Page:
This case seemed to indicate a new trend in the Russian military’s treatment of journalists in Chechnya. In the past, the military had tended to deny foreign correspondents access to Chechnya or detain local Chechen journalists, rather than expelling visiting Russian journalists from the strife-torn region.

Ruslan Musayev, The Associated Press

Musayev, a local reporter, cameraman, and photographer for The Associated Press (AP), was captured by Russian military forces in Chechnya, beaten, and held in detention overnight. He was released the following morning after his guards took US$600 from him, the AP reported.

Musayev had traveled to Grozny from southern Chechnya, where he resides, to cover military operations in the city. That afternoon, Russian troops stopped him in the local marketplace and asked for his identification papers. Musayev did not have his press credentials with him at the time. Since other documents showed that he was not a resident of Grozny, he was arrested, handcuffed, blindfolded, and transported, along with seven other people, to Russian military headquarters in Khankala. (Russian forces in Chechnya often use Russia’s strict residency laws to detain people, usually ethnic Chechen men of fighting age.)

Russian authorities confiscated Musayev’s passport, money, and other valuables. When the prisoners arrived at the Russian military base, Musayev was beaten, suffering multiple bruises and damage to his lower ribs. He was then detained overnight, together with four other Chechen men, in a covered pit near the military airfield in Khankala. The next morning, he was interrogated by a Russian officer, who confiscated his gold watch and US$600 in cash. Russian soldiers then drove Musayev to the Chechen-Ingushetia border, where he was released. Later, Russian officials in both Chechnya and Moscow denied that the arrest ever occurred.

Sergey Dorenko, ORT

Dorenko’s weekly prime-time news show, aired on Saturdays on the partially state-owned ORT network, was suspended on September 9, the same day that President Vladimir Putin announced the government’s new “Information Security Doctrine.”

ORT general director Konstantin Ernst insisted that no one from the government had been involved in the programming change, and that he yanked the show because Dorenko had defied his orders to stop discussing the government’s plan to nationalize media magnate Boris Berezovsky’s 49-percent stake in the network.

A week later, Dorenko’s program was canceled permanently. The journalist said he believed that the order to kill the program came directly from President Putin, who had been helped to the presidency by Berezovsky’s patronage and the highly partisan campaign coverage of ORT, in particular on Dorenko’s show.

At a September 11 press conference in Moscow, Dorenko claimed that in a late August meeting with Putin, the president had asked him to “join his team.” Dorenko said he turned down the offer and continued to air critical coverage of the Kursk submarine disaster and the war in Chechnya.

Vadim Fefilov, NTV
Aleksei Peredelsky, NTV

Russian soldiers intervened to stop an NTV television crew from interviewing Bislan Gantamirov, former deputy head of the regional administration in Chechnya, for “Itogi,” the independent network’s prime-time Sunday news program. As NTV reporter Fefilov and cameraman Peredelsky were awaiting Gantamirov’s arrival on the grounds of the Russian military base in Khankala, Chechnya, three armed soldiers forced them to lie down on the ground.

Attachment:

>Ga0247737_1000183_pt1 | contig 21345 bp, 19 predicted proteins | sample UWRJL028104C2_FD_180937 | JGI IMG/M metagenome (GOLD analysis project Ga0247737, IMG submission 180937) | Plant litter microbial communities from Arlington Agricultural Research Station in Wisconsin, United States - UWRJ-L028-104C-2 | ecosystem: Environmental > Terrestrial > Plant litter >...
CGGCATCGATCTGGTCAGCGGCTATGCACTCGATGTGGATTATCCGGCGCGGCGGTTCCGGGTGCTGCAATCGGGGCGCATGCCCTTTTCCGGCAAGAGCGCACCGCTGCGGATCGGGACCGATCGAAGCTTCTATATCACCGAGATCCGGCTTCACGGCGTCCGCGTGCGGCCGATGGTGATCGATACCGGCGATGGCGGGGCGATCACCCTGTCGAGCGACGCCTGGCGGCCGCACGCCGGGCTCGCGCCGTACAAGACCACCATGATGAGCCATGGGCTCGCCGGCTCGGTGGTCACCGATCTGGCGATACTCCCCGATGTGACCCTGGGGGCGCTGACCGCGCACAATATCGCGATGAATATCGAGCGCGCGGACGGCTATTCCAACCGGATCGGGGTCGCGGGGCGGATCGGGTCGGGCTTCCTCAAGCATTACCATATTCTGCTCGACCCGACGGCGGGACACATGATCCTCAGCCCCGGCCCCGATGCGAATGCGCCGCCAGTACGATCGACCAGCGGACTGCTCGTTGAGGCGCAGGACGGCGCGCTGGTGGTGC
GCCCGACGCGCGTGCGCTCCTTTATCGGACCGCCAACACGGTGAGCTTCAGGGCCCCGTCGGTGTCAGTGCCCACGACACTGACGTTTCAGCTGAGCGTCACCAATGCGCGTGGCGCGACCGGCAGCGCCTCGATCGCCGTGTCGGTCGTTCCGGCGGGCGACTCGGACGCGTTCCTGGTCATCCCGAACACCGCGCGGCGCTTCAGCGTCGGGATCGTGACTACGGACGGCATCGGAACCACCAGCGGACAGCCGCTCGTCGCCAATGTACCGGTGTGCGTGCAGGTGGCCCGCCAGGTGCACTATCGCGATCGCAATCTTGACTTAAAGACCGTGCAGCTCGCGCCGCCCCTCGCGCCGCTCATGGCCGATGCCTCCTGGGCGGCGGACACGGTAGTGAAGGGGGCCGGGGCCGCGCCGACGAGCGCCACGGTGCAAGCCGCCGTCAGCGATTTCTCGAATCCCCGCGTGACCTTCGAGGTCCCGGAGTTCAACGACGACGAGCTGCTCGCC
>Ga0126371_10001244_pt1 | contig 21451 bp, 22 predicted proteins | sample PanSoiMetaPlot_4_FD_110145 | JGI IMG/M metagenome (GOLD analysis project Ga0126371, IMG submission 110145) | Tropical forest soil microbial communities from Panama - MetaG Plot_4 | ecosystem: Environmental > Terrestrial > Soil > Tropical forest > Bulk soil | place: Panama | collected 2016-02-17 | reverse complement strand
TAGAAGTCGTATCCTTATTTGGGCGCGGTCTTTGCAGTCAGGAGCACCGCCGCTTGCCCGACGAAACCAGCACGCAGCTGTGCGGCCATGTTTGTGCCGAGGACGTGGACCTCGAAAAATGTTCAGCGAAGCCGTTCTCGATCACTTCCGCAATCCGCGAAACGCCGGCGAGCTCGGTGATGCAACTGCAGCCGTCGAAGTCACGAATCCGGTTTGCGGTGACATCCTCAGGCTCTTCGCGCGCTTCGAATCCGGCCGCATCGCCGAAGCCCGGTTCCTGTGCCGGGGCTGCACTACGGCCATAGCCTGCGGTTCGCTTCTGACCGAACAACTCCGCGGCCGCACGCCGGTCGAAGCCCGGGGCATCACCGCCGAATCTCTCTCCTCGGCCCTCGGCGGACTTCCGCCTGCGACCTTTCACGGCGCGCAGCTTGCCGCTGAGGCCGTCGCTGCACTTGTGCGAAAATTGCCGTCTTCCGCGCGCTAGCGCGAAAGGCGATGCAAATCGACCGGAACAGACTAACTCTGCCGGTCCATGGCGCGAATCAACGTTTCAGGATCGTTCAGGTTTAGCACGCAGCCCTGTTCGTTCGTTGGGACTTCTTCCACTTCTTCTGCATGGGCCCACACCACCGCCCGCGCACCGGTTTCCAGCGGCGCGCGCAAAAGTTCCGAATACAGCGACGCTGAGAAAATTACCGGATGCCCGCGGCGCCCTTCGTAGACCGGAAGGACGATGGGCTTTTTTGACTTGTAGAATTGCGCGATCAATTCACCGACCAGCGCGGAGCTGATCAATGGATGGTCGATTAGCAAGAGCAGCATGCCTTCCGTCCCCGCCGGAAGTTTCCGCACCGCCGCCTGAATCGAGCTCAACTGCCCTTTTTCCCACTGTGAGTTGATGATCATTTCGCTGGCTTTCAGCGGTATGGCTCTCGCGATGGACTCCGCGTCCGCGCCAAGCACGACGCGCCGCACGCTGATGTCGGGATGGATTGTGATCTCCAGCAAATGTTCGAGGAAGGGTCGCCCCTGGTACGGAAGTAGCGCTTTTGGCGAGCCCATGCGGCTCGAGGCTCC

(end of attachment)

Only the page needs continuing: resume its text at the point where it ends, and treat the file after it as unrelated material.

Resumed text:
Gantamirov never made it to the interview. Later, when the crew tried to continue their reporting, an unidentified Russian colonel tried to stop them by blocking their camera lens with his hand. (This action was recorded by a second camera.) The colonel announced that he was on the staff of the base press center and that it was his responsibility to oversee all press activities in Chechnya. Russian media reported that he also threatened to kill Fefilov if the reporter did not comply with his orders.

Deputy Commander in Chief Col.-Gen. Valery Manilov later announced that the NTV reporters had staged the entire incident and had also “broken the rules of conduct for journalists working in a combat area.” However, he also said that military authorities in Chechnya had launched an investigation into the incident.

The next day, presidential spokesman Sergei Yastrzhembsky appeared on NTV news and apologized for the incident. He also assured the Russian press that the government would not censor reporting about combat in Chechnya.

Iskandar Khatloni, Radio Free Europe/Radio Liberty

Khatloni, a reporter for the Tajik-language service of Radio Free Europe/Radio Liberty (RFE/RL), was attacked late at night in his Moscow apartment by an unknown axe-wielding assailant. The door of his apartment was not damaged, indicating there was no forced entry and that the journalist might have known his attacker.

Khatloni, 46, was struck twice in the head, according to RFE/RL’s Moscow bureau. He then stumbled onto the street and collapsed, to be found later by a passerby. The journalist died later that night in Moscow’s Botkin Hospital. Local police opened a murder investigation, but had made little progress at year’s end.